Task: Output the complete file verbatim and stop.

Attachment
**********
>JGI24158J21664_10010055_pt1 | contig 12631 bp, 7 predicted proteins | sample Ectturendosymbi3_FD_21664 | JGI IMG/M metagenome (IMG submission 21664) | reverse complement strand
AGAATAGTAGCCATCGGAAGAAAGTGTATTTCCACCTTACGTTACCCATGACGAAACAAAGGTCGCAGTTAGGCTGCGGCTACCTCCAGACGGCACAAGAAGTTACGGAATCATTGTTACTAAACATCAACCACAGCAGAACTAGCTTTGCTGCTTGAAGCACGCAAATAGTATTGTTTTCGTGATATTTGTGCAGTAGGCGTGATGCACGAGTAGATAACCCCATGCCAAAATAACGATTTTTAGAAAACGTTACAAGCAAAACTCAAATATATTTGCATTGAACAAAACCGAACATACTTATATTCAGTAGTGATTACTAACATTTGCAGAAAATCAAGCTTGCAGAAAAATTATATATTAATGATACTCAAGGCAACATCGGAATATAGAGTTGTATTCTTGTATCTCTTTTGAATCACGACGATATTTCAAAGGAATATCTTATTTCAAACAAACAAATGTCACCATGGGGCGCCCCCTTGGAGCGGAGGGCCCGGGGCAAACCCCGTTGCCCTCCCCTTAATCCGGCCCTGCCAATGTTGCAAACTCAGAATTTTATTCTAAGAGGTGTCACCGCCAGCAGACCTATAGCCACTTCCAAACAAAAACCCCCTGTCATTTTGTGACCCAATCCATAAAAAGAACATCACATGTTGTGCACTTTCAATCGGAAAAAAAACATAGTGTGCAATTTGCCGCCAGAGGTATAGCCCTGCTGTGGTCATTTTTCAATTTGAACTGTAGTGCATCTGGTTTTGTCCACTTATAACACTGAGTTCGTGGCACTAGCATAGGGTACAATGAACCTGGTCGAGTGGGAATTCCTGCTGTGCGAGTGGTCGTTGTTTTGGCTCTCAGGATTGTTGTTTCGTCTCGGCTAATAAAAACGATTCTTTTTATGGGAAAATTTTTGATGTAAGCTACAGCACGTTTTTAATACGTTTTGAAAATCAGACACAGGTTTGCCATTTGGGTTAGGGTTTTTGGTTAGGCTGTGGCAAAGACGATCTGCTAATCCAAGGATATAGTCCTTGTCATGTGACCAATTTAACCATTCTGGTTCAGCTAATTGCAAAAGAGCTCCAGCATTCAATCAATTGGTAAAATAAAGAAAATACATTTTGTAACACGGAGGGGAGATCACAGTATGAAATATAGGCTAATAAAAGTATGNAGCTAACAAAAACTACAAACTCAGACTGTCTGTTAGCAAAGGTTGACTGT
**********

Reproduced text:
>JGI24158J21664_10010055_pt1 | contig 12631 bp, 7 predicted proteins | sample Ectturendosymbi3_FD_21664 | JGI IMG/M metagenome (IMG submission 21664) | reverse complement strand
AGAATAGTAGCCATCGGAAGAAAGTGTATTTCCACCTTACGTTACCCATGACGAAACAAAGGTCGCAGTTAGGCTGCGGCTACCTCCAGACGGCACAAGAAGTTACGGAATCATTGTTACTAAACATCAACCACAGCAGAACTAGCTTTGCTGCTTGAAGCACGCAAATAGTATTGTTTTCGTGATATTTGTGCAGTAGGCGTGATGCACGAGTAGATAACCCCATGCCAAAATAACGATTTTTAGAAAACGTTACAAGCAAAACTCAAATATATTTGCATTGAACAAAACCGAACATACTTATATTCAGTAGTGATTACTAACATTTGCAGAAAATCAAGCTTGCAGAAAAATTATATATTAATGATACTCAAGGCAACATCGGAATATAGAGTTGTATTCTTGTATCTCTTTTGAATCACGACGATATTTCAAAGGAATATCTTATTTCAAACAAACAAATGTCACCATGGGGCGCCCCCTTGGAGCGGAGGGCCCGGGGCAAACCCCGTTGCCCTCCCCTTAATCCGGCCCTGCCAATGTTGCAAACTCAGAATTTTATTCTAAGAGGTGTCACCGCCAGCAGACCTATAGCCACTTCCAAACAAAAACCCCCTGTCATTTTGTGACCCAATCCATAAAAAGAACATCACATGTTGTGCACTTTCAATCGGAAAAAAAACATAGTGTGCAATTTGCCGCCAGAGGTATAGCCCTGCTGTGGTCATTTTTCAATTTGAACTGTAGTGCATCTGGTTTTGTCCACTTATAACACTGAGTTCGTGGCACTAGCATAGGGTACAATGAACCTGGTCGAGTGGGAATTCCTGCTGTGCGAGTGGTCGTTGTTTTGGCTCTCAGGATTGTTGTTTCGTCTCGGCTAATAAAAACGATTCTTTTTATGGGAAAATTTTTGATGTAAGCTACAGCACGTTTTTAATACGTTTTGAAAATCAGACACAGGTTTGCCATTTGGGTTAGGGTTTTTGGTTAGGCTGTGGCAAAGACGATCTGCTAATCCAAGGATATAGTCCTTGTCATGTGACCAATTTAACCATTCTGGTTCAGCTAATTGCAAAAGAGCTCCAGCATTCAATCAATTGGTAAAATAAAGAAAATACATTTTGTAACACGGAGGGGAGATCACAGTATGAAATATAGGCTAATAAAAGTATGNAGCTAACAAAAACTACAAACTCAGACTGTCTGTTAGCAAAGGTTGACTGT